Oh! One more thing! If you have more than a one bedroom home have you thought about renting the other bedroom(s) out to help you pay the mortgage until you're working again? You can charge them the going room rental rate for your area plus a portion of the utilies and in doing so it would help ease your financial burden!
Hey, have you tried contacting this organization about helping with your house? My friend used them and they were able to help her out a lot...
My sister sent me this comment and link when we were going through this...I'm sorry, but I can tell you many many real life stories of banks (esp. big) (WELLS FARGO was mine) who did not try to help and in fact, sneakily foreclosed on our house did it to my friend's nephew too, a little different, but just as sneaky!
Add your voice! Click below to answer. ThriftyFun is powered by your wisdom!
My husband and I live in the state of TN. We are having some financial troubles so therefore we have gotten behind on our mortgage through Green Tree Servicing. They are threatening to foreclose. Does anyone have any suggestions on what we can do?
Thanks so much,
Sandy from Bluff City, TN
The first thing to do is to find out exactly how much money you need to avoid foreclosure, then you know where to start. Talk to the mortgage company about what options you have, they may be able to lower your payments for a few months or forgive the late payments.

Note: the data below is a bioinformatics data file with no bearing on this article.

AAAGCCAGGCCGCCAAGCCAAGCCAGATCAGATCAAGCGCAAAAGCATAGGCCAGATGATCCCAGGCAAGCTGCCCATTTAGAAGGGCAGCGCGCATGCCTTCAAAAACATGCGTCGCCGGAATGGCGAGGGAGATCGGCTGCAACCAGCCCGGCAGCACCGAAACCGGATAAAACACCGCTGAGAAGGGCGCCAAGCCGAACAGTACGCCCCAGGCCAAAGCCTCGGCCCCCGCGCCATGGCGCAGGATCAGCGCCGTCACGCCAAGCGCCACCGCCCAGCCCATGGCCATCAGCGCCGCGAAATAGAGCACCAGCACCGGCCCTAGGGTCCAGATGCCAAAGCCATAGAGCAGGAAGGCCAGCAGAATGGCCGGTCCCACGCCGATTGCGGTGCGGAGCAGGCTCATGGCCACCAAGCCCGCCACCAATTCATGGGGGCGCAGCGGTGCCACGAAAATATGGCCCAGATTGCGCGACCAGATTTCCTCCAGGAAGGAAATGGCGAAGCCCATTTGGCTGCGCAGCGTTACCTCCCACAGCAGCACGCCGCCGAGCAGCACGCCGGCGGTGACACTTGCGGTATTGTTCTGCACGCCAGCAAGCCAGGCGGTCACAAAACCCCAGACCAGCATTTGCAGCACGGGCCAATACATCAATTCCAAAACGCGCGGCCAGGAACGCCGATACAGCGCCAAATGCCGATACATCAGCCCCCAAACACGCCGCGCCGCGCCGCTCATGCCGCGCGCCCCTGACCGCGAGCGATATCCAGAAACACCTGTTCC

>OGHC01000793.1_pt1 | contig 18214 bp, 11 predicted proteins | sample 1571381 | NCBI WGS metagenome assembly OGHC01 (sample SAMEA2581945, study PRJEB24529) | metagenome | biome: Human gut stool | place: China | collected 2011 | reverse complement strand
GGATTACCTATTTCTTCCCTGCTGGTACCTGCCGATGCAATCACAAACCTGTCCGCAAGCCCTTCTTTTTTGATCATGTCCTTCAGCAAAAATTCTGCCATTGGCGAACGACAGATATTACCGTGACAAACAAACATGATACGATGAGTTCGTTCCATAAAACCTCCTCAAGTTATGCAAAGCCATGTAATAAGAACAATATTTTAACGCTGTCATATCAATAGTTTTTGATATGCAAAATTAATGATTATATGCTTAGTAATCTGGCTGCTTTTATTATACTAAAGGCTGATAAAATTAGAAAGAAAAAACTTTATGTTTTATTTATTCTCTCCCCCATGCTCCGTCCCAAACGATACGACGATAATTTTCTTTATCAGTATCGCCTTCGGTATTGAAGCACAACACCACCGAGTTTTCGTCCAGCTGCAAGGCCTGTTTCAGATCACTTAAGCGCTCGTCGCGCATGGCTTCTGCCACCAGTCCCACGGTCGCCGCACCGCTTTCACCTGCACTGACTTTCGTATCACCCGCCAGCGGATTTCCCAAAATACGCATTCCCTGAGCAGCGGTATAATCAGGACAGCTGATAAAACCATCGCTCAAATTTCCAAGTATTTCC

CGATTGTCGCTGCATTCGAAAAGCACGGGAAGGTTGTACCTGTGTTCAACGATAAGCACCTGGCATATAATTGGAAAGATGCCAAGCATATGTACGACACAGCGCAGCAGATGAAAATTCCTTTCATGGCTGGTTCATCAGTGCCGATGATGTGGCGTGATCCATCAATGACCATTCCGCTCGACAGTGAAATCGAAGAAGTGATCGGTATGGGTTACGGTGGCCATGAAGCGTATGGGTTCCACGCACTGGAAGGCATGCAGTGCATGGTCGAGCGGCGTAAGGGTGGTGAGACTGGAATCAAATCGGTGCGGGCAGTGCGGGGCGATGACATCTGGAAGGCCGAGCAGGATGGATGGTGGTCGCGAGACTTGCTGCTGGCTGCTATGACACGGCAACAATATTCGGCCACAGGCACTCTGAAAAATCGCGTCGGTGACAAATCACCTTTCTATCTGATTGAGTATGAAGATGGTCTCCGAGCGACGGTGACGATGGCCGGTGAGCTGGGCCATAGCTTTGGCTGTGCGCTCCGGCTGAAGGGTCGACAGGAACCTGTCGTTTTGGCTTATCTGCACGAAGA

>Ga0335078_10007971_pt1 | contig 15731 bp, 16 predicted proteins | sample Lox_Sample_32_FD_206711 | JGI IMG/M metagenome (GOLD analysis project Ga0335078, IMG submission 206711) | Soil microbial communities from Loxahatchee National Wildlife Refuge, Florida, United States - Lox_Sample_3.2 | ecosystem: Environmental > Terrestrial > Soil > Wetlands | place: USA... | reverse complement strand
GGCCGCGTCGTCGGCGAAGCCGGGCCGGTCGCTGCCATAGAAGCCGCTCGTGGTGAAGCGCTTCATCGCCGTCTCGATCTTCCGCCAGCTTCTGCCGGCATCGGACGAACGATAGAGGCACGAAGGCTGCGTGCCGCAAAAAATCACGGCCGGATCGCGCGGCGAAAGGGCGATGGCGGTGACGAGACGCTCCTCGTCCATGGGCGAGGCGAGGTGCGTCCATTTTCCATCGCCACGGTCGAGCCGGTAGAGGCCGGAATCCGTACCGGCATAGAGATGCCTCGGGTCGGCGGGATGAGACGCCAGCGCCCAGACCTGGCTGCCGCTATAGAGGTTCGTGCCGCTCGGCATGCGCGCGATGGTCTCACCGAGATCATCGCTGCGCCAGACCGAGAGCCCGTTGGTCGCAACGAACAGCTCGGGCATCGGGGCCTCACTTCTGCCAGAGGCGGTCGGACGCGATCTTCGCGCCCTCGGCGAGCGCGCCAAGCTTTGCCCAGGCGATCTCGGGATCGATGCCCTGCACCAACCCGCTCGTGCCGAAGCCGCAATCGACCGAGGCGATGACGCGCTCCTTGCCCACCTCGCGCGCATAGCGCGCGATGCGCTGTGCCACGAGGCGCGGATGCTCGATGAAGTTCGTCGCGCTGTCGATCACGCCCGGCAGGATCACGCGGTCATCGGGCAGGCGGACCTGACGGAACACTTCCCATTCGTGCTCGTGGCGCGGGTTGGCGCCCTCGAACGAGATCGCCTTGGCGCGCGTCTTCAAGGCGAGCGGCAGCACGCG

Sell what you can to come up with the money, ask relatives to help, and do whatever you can do to avoid this. You will do much better selling the house yourself if at all possible rather than letting it go into foreclosure.
If you have just recently bought the house, you may not have any equity and they are more likely to try to work things out with you rather than taking a loss on the property. If you do have equity, you may be able to borrow against it or if you are able to sell, have something with which to start over.
I'm sorry for your situation. You are certainly not alone in this day and age of adjustable rate mortgages and low wages. Keep us posted how this works out for you.
Yeah, this is definitely a question for Dave Ramsey. Just keep in mind he doesn't mince words. (06/01/2007)
As a loan officer, I am usually reluctant to suggest this, but you can go into bankruptcy immediately. That puts the brakes on the foreclosure and the lender can't put you out of the house. It gives you a chance to work out a payment schedule, through the bankruptcy trustee, and get yourselves back on track financially without losing your home. After you have completed the bankruptcy, you can refinance. Hope this helps. (06/01/2007)
I have just been through the same thing, so I can really empathize with your situation.
I agree with others, you should contact your lender and explain your financial situation and ask for help. Most lenders want to work out a payment plan. It may be allowing you to make smaller payments for a set period of time until you can make full payments - such as a special forbearance. The lender may extend the length of your loan to recoup the back payments or may increase your mortgage payments to get you caught up. With or without equity, the lender really doesn't want your house. The legal fees that are spent to take over ownership of your home and then sell it are far more expensive than working with the borrower.